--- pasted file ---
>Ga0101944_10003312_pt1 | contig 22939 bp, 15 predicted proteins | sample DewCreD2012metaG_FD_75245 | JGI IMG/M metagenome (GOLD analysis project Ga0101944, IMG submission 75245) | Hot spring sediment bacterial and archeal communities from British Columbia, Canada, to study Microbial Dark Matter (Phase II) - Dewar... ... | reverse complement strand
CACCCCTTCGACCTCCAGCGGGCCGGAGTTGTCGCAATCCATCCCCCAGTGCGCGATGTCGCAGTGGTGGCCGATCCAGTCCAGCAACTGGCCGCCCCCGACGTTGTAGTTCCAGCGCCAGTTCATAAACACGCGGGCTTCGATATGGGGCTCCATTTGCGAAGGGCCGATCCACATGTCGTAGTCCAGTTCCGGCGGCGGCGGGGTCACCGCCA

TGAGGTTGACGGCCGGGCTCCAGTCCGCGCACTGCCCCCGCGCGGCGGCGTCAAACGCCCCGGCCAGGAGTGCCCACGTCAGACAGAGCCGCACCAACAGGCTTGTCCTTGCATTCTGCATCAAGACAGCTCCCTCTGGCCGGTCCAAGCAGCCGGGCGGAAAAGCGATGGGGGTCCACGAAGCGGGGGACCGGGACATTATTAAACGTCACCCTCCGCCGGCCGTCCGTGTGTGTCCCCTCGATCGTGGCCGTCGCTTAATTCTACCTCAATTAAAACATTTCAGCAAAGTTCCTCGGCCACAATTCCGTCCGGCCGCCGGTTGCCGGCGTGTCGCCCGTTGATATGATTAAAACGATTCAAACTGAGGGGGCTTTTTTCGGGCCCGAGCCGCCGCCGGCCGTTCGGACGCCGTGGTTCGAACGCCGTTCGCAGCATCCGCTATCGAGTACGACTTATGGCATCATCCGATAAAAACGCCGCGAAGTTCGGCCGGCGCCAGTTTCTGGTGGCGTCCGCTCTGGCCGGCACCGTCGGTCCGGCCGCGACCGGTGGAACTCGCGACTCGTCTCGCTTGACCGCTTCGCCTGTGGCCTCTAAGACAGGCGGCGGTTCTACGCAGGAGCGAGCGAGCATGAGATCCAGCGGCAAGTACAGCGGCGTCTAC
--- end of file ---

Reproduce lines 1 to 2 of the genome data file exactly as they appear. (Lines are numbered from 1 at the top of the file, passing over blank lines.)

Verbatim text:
>Ga0101944_10003312_pt1 | contig 22939 bp, 15 predicted proteins | sample DewCreD2012metaG_FD_75245 | JGI IMG/M metagenome (GOLD analysis project Ga0101944, IMG submission 75245) | Hot spring sediment bacterial and archeal communities from British Columbia, Canada, to study Microbial Dark Matter (Phase II) - Dewar... ... | reverse complement strand
CACCCCTTCGACCTCCAGCGGGCCGGAGTTGTCGCAATCCATCCCCCAGTGCGCGATGTCGCAGTGGTGGCCGATCCAGTCCAGCAACTGGCCGCCCCCGACGTTGTAGTTCCAGCGCCAGTTCATAAACACGCGGGCTTCGATATGGGGCTCCATTTGCGAAGGGCCGATCCACATGTCGTAGTCCAGTTCCGGCGGCGGCGGGGTCACCGCCA